Mission: Impossible – Dead Reckoning director Christopher McQuarrie wanted to include a digitally de-aged Julia Roberts.

Don’t worry, Julia Roberts didn’t make a blink-and-you’ll-miss-it cameo in Mission: Impossible – Dead Reckoning Part One, but there was a time when director Christopher McQuarrie was considering including her. Not only that, but she would have been digitally de-aged for the scene in question.

Mission: Impossible – Dead Reckoning Part One included a few flashbacks to Ethan Hunt’s (Tom Cruise) life before he joined the IMF. I won’t elaborate further, but they involve a woman named Marie. While speaking on Empire’s Spoiler Special Podcast (via /Film), Christopher McQuarrie discussed how he wound up considering Julia Roberts for the role.

I said, ‘OK, if I were doing this sequence, it would be Tom in, say, 1989. It would be Tony Scott’s ‘Mission: Impossible.’ That’s who would have been directing the movie before Brian De Palma, you know, in that era,” McQuarrie explained. “We looked at ‘Days of Thunder’ and we looked at the style of it, and we started thinking what would it look like if Tony Scott had shot this, and who would it have been? I looked back at who was the ingenue, who was the breakout star in 1989? And right around then was ‘Mystic Pizza.’ And I was like, ‘Oh my God. Julia Roberts, a then-pre-“Pretty Woman” Julia Roberts, as this young woman.’

Getting Julia Roberts to agree to appear in Mission: Impossible – Dead Reckoning Part One for what would have amounted to a cameo would have been a tall order, but throw in some pricey digital de-aging for all of the actors, and the budget just couldn’t take it.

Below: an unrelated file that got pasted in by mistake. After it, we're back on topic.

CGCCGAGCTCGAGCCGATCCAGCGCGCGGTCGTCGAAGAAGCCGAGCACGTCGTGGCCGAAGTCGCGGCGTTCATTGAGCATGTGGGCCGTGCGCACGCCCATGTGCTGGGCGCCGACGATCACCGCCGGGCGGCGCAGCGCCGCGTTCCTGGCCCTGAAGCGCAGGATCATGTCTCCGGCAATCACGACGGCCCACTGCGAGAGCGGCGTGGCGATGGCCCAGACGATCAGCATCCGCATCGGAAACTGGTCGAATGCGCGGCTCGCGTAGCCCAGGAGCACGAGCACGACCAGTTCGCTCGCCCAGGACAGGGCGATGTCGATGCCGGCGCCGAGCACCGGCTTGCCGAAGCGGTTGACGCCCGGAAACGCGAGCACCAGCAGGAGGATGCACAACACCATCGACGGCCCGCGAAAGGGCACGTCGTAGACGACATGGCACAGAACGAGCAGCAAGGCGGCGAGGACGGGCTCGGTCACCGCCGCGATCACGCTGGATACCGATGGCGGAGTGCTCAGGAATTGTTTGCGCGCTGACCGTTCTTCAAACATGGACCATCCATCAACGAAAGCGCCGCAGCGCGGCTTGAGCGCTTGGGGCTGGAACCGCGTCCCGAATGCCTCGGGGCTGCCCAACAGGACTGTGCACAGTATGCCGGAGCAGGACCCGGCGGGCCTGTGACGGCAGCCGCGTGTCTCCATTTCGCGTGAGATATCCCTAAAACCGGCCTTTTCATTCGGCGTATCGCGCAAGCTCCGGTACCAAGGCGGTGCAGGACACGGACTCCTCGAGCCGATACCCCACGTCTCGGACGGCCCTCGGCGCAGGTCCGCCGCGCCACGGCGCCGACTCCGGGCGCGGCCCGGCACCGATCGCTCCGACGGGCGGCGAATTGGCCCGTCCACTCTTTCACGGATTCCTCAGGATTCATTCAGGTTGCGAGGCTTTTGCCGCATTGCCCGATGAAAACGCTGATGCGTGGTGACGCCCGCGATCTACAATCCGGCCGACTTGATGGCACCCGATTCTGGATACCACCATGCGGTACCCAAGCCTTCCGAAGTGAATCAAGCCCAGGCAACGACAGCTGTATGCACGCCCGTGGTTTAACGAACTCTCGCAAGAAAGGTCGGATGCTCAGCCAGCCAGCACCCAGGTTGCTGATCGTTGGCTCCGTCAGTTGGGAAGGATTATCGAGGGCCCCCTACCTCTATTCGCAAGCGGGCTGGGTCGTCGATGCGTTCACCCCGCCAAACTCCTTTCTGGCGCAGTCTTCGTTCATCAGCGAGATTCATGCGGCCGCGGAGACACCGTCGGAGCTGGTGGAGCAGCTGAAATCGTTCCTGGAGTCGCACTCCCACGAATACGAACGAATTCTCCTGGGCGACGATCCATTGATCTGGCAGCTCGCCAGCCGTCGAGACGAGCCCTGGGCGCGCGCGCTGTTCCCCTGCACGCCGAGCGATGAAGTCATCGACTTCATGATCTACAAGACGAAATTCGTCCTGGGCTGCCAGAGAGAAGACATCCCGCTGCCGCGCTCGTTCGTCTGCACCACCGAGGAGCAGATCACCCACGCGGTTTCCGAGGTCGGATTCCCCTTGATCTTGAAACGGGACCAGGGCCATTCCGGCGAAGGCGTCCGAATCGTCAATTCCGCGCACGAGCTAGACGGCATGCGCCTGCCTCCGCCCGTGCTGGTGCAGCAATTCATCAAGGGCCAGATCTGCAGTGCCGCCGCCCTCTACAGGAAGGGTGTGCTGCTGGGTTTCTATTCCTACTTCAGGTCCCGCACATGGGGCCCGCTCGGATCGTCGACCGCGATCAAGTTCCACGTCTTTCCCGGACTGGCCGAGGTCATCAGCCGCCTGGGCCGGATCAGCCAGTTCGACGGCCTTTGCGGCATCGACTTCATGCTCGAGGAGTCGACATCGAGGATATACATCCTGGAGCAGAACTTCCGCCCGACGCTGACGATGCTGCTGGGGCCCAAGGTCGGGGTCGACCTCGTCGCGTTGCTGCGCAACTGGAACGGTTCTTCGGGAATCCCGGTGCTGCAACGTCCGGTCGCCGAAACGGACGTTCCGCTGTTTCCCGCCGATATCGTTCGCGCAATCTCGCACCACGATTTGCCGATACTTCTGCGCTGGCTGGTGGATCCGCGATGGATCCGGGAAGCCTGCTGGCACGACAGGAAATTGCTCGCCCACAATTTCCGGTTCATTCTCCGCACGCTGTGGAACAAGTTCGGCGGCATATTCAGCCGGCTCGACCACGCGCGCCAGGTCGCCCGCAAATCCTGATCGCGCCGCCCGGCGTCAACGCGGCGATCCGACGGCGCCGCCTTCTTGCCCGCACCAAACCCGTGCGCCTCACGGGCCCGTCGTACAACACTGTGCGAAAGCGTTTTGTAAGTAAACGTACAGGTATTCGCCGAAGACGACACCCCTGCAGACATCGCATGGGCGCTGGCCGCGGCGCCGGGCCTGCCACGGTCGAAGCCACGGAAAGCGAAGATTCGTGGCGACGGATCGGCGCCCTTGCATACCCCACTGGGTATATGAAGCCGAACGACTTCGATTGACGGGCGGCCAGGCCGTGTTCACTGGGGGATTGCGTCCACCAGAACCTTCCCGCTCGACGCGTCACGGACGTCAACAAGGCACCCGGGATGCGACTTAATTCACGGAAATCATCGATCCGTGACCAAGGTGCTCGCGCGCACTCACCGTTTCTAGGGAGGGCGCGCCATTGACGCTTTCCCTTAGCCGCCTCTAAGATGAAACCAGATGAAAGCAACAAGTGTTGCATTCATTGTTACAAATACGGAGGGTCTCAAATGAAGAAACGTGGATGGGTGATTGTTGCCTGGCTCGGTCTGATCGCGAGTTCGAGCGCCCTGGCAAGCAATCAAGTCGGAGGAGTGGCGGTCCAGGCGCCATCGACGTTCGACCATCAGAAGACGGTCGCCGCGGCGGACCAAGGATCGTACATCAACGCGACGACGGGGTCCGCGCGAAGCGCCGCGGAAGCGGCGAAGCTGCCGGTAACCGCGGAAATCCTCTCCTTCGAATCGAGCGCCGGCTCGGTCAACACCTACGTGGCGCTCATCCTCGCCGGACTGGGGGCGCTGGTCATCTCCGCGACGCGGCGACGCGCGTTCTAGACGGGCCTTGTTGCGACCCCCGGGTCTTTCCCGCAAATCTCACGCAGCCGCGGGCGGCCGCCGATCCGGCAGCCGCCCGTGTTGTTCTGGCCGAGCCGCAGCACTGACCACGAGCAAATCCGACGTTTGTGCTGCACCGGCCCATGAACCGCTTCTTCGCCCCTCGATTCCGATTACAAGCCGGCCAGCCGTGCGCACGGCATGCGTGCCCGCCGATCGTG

The only way I could have seen doing the sequence justice [using de-aging] was to somehow convince Julia Roberts to come in and be this small role at the beginning of this story,” McQuarrie said. “And of course, as you’re conceptually going through it, you’re like, ‘Now all anybody’s going to be doing is thinking about the de-aging of Julia Roberts, and Esai, and Tom, and Henry Czerny.’ And then I got the bill for de-aging those people before their salaries were even factored into it. And if you put two of them in a shot together, or three of them in a shot together, it would have been as expensive as the train by the time we were done. It was so … the force multiplier of — and the way we shoot scenes, and the fluidity, and the camera movement. And of course, that wouldn’t be the style of the movie in 1989. That wouldn’t make sense if you were shooting an ’89 ‘Mission’ like a 2023 ‘Mission.’

Christopher McQuarrie has previously spoken of digitally de-aging Tom Cruise for the Dead Reckoning flashback scene, and why he ultimately decided against it. You can check out a review of Mission: Impossible – Dead Reckoning Part One from our own Chris Bumbray right here, and be sure to let us know what you thought of the film as well.

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